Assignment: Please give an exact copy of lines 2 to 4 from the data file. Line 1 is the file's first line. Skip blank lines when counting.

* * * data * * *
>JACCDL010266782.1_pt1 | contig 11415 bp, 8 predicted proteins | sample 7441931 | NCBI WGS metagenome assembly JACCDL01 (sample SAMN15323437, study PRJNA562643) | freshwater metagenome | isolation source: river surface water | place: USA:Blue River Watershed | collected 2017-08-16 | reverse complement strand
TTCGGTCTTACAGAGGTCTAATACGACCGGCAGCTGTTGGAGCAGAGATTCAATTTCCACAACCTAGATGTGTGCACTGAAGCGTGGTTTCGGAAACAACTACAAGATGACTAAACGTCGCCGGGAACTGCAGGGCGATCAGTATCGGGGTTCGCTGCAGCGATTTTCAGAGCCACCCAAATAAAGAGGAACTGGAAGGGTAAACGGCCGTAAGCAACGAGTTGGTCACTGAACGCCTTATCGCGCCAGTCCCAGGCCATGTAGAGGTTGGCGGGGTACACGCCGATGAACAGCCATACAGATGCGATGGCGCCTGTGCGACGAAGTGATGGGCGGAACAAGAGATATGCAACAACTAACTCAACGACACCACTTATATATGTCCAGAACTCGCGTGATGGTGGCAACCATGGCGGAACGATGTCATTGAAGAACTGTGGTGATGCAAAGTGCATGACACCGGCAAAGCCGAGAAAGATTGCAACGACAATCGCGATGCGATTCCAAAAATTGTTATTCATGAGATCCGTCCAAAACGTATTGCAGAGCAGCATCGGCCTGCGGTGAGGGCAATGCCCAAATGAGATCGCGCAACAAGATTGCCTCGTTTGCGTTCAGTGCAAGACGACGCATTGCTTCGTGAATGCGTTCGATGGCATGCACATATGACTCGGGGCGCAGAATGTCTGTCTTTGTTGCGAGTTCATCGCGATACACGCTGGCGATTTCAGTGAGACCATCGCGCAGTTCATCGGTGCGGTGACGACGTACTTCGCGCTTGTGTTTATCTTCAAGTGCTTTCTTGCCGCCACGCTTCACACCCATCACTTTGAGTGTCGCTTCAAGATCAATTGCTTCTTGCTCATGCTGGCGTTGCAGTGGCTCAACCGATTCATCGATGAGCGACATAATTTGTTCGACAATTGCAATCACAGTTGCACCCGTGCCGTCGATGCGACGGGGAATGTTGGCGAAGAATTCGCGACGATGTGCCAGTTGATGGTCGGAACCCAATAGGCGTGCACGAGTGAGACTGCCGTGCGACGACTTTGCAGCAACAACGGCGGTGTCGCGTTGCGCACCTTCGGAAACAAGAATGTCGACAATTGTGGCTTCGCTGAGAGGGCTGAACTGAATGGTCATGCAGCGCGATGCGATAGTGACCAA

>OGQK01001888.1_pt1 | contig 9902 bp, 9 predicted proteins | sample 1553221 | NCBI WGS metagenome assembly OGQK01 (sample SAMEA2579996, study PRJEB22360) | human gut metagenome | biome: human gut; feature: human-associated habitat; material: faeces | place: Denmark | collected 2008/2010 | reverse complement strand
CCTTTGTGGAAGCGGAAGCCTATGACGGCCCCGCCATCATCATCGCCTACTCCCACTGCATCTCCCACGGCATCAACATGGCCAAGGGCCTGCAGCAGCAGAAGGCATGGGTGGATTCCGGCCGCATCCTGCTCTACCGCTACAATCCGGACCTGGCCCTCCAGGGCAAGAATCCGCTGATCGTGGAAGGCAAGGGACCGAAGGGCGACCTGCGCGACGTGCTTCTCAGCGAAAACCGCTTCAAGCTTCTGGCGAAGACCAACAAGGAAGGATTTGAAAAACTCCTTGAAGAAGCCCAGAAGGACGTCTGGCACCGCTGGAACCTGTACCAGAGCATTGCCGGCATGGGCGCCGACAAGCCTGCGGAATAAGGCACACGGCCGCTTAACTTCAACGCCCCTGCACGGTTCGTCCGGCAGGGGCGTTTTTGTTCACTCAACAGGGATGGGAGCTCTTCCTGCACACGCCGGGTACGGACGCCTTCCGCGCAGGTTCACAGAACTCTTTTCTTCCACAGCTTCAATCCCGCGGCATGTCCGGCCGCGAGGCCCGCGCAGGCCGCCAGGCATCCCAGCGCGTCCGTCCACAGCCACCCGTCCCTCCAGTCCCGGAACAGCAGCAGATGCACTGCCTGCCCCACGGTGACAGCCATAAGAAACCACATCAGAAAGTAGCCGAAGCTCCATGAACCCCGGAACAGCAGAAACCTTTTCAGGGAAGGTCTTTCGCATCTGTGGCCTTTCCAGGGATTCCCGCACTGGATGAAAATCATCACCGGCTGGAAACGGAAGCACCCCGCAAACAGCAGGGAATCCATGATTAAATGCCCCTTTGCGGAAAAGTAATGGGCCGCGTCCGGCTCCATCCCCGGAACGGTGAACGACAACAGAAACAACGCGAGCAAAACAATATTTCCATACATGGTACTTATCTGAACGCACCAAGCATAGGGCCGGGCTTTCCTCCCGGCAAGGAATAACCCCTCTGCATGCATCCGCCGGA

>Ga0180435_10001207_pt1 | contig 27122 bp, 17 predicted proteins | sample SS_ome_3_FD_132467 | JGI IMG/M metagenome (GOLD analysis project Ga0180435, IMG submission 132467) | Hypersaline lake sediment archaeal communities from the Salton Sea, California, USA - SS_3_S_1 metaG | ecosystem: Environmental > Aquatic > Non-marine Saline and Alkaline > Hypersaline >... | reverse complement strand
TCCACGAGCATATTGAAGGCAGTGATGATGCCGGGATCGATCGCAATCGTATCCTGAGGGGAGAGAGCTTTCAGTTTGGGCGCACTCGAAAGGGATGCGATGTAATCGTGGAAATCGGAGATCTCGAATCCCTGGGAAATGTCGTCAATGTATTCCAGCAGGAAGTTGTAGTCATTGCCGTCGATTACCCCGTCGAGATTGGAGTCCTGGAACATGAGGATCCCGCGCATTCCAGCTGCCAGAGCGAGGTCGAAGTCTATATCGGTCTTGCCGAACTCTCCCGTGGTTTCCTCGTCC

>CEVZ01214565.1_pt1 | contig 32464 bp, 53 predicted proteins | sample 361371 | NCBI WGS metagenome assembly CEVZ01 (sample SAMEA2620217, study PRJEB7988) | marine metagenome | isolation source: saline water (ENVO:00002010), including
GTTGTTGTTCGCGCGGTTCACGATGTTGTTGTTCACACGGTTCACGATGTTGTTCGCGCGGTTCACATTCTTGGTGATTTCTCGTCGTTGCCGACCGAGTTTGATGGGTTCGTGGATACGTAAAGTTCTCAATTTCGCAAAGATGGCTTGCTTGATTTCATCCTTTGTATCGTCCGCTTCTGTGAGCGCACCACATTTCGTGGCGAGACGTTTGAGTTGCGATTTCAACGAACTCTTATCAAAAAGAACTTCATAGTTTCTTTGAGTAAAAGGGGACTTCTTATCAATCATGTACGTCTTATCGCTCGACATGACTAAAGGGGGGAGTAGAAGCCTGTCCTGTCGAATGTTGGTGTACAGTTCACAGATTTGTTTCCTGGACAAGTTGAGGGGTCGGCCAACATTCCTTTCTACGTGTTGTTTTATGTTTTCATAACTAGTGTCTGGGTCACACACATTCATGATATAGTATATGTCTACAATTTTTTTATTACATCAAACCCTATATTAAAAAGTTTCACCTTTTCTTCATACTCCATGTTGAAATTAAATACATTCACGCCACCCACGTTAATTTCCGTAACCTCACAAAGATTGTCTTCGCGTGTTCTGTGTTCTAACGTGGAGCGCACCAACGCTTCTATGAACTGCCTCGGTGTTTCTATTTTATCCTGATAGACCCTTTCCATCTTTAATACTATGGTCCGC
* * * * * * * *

TTCGGTCTTACAGAGGTCTAATACGACCGGCAGCTGTTGGAGCAGAGATTCAATTTCCACAACCTAGATGTGTGCACTGAAGCGTGGTTTCGGAAACAACTACAAGATGACTAAACGTCGCCGGGAACTGCAGGGCGATCAGTATCGGGGTTCGCTGCAGCGATTTTCAGAGCCACCCAAATAAAGAGGAACTGGAAGGGTAAACGGCCGTAAGCAACGAGTTGGTCACTGAACGCCTTATCGCGCCAGTCCCAGGCCATGTAGAGGTTGGCGGGGTACACGCCGATGAACAGCCATACAGATGCGATGGCGCCTGTGCGACGAAGTGATGGGCGGAACAAGAGATATGCAACAACTAACTCAACGACACCACTTATATATGTCCAGAACTCGCGTGATGGTGGCAACCATGGCGGAACGATGTCATTGAAGAACTGTGGTGATGCAAAGTGCATGACACCGGCAAAGCCGAGAAAGATTGCAACGACAATCGCGATGCGATTCCAAAAATTGTTATTCATGAGATCCGTCCAAAACGTATTGCAGAGCAGCATCGGCCTGCGGTGAGGGCAATGCCCAAATGAGATCGCGCAACAAGATTGCCTCGTTTGCGTTCAGTGCAAGACGACGCATTGCTTCGTGAATGCGTTCGATGGCATGCACATATGACTCGGGGCGCAGAATGTCTGTCTTTGTTGCGAGTTCATCGCGATACACGCTGGCGATTTCAGTGAGACCATCGCGCAGTTCATCGGTGCGGTGACGACGTACTTCGCGCTTGTGTTTATCTTCAAGTGCTTTCTTGCCGCCACGCTTCACACCCATCACTTTGAGTGTCGCTTCAAGATCAATTGCTTCTTGCTCATGCTGGCGTTGCAGTGGCTCAACCGATTCATCGATGAGCGACATAATTTGTTCGACAATTGCAATCACAGTTGCACCCGTGCCGTCGATGCGACGGGGAATGTTGGCGAAGAATTCGCGACGATGTGCCAGTTGATGGTCGGAACCCAATAGGCGTGCACGAGTGAGACTGCCGTGCGACGACTTTGCAGCAACAACGGCGGTGTCGCGTTGCGCACCTTCGGAAACAAGAATGTCGACAATTGTGGCTTCGCTGAGAGGGCTGAACTGAATGGTCATGCAGCGCGATGCGATAGTGACCAA

>OGQK01001888.1_pt1 | contig 9902 bp, 9 predicted proteins | sample 1553221 | NCBI WGS metagenome assembly OGQK01 (sample SAMEA2579996, study PRJEB22360) | human gut metagenome | biome: human gut; feature: human-associated habitat; material: faeces | place: Denmark | collected 2008/2010 | reverse complement strand
CCTTTGTGGAAGCGGAAGCCTATGACGGCCCCGCCATCATCATCGCCTACTCCCACTGCATCTCCCACGGCATCAACATGGCCAAGGGCCTGCAGCAGCAGAAGGCATGGGTGGATTCCGGCCGCATCCTGCTCTACCGCTACAATCCGGACCTGGCCCTCCAGGGCAAGAATCCGCTGATCGTGGAAGGCAAGGGACCGAAGGGCGACCTGCGCGACGTGCTTCTCAGCGAAAACCGCTTCAAGCTTCTGGCGAAGACCAACAAGGAAGGATTTGAAAAACTCCTTGAAGAAGCCCAGAAGGACGTCTGGCACCGCTGGAACCTGTACCAGAGCATTGCCGGCATGGGCGCCGACAAGCCTGCGGAATAAGGCACACGGCCGCTTAACTTCAACGCCCCTGCACGGTTCGTCCGGCAGGGGCGTTTTTGTTCACTCAACAGGGATGGGAGCTCTTCCTGCACACGCCGGGTACGGACGCCTTCCGCGCAGGTTCACAGAACTCTTTTCTTCCACAGCTTCAATCCCGCGGCATGTCCGGCCGCGAGGCCCGCGCAGGCCGCCAGGCATCCCAGCGCGTCCGTCCACAGCCACCCGTCCCTCCAGTCCCGGAACAGCAGCAGATGCACTGCCTGCCCCACGGTGACAGCCATAAGAAACCACATCAGAAAGTAGCCGAAGCTCCATGAACCCCGGAACAGCAGAAACCTTTTCAGGGAAGGTCTTTCGCATCTGTGGCCTTTCCAGGGATTCCCGCACTGGATGAAAATCATCACCGGCTGGAAACGGAAGCACCCCGCAAACAGCAGGGAATCCATGATTAAATGCCCCTTTGCGGAAAAGTAATGGGCCGCGTCCGGCTCCATCCCCGGAACGGTGAACGACAACAGAAACAACGCGAGCAAAACAATATTTCCATACATGGTACTTATCTGAACGCACCAAGCATAGGGCCGGGCTTTCCTCCCGGCAAGGAATAACCCCTCTGCATGCATCCGCCGGA